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In the observational TOCERRA study by Lauper et al,1 the authors showed that tocilizumab (TOC; either as monotherapy or combination therapy) had superior drug retention than tumour necrosis factor inhibitors (TNFi; as monotherapy or combination therapy), in patients with rheumatoid arthritis with prior exposure to at least one biologic disease-modifying antirheumatic drug (bDMARD). Yet, efficacy (measured by Clinical Disease Activity Index (CDAI) change over time) was the same! The authors offered the following astute explanations: (1) CDAI does not comprehensively assess drug efficacy; (2) different tolerance between TOC and TNFi groups; or (3) retention captures something that is not evaluated by CDAI. I would like to expand on these explanations, since this phenomenon has previously appeared in this journal.
When a patient starts any treatment, it is generally not continued if it is not effective. More so with expensive bDMARDs. In fact, many countries enforce bDMARD discontinuation unless response is demonstrated. Such a patient would typically stop contributing data to his treatment episode in the registry. The analyst cannot compare responses that she does not have. This essentially means that she is comparing response among responders of both treatment arms—unsurprising, then, that their responses were the same. Of course, not all non-responders discontinued treatment; we can see this from the data. Some evidence to support my point is that 24% of TOC monotherapy stopped due to inefficacy, far more than 14% in the TNFi combination group.1 How is this possible if efficacy were truly no different? (There should be no reason to believe that TNFi prescribers systematically under-recorded inefficacy as a reason for discontinuation.) A similar inconsistency was reported in the study by Ciurea et al, where current smoking did not (meaningfully) influence Bath Ankylosing Spondylitis Disease Activity Index (BASDAI) change over time, yet led to 45% reduced odds of BASDAI50 response, compared with never smokers.2 3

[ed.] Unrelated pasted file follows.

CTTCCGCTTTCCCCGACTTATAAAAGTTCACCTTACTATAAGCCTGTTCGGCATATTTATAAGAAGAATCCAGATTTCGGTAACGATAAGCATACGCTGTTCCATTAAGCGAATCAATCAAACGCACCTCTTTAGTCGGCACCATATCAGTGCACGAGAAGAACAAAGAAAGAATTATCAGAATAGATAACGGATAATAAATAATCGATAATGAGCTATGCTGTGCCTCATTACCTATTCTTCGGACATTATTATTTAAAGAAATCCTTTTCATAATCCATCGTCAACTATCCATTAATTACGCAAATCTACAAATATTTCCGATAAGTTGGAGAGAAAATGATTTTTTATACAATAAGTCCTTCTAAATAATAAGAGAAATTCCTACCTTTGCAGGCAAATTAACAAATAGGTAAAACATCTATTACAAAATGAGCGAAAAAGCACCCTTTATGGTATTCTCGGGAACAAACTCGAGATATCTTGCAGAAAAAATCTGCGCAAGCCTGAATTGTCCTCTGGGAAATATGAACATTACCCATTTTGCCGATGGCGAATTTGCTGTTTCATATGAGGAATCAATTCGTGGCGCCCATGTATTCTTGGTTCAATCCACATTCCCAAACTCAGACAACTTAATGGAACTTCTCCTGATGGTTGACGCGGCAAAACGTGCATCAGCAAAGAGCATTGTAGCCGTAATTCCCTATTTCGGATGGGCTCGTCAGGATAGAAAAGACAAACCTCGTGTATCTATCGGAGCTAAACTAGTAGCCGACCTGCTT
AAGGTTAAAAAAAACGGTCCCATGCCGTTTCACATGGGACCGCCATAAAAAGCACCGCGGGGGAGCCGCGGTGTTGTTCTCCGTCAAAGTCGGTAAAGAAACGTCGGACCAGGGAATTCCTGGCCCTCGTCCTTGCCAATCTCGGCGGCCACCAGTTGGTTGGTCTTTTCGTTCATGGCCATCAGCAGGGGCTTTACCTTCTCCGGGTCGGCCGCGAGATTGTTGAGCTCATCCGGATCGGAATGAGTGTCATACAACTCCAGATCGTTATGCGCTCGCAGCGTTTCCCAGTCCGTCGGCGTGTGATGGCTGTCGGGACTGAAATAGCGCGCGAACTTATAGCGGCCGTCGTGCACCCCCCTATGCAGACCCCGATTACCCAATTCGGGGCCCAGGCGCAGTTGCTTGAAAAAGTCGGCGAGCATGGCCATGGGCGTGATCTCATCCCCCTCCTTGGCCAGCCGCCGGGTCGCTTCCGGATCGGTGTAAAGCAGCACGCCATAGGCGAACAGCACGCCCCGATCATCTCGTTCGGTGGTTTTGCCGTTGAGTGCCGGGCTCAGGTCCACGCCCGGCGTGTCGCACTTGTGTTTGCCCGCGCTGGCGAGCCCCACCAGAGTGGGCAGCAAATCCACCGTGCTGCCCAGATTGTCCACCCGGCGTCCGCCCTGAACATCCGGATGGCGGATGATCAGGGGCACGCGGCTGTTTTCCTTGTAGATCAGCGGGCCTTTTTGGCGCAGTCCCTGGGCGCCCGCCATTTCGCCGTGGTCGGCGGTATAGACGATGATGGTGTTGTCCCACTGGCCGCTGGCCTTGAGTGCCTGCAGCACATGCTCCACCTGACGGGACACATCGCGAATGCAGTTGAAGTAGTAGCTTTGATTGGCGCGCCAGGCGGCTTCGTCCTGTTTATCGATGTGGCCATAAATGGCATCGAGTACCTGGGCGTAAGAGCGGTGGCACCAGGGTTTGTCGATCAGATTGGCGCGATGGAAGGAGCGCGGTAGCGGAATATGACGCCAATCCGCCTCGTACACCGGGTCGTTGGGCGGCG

What is the solution? If the data are ‘Missing Not at Random’ (ie, missingness is determined by unmeasured values, as is likely the case here) then solutions can be complex.4 The LUNDEX method5 is one simple yet elegant option when binary outcome variables are used. But, in observational studies, binary variables are themselves problematic.2 Validity of binary responses depends on (1) no baseline differences between exposure groups (which was not the case in either studies1 2) and (2) how it is defined. Binary response variables can work with the LUNDEX if the denominator is defined as patients adhering to the drug, but not if it is all patients (ie, assuming that patients who discontinued were non-responders—a popular approach) (figure 1).
I would be interested to see the change in Disease Activity Score 28 joints (DAS28) over time, which was specified in methods but not reported, to see whether results were consistent with the greater TOC (monotherapy and combination therapy) response using binary derivatives of DAS28.
Handling editor Josef S Smolen
Funding The authors have not declared a specific grant for this research from any funding agency in the public, commercial or not-for-profit sectors.
Competing interests None declared.
Patient consent Not required.
Provenance and peer review Not commissioned; externally peer reviewed.
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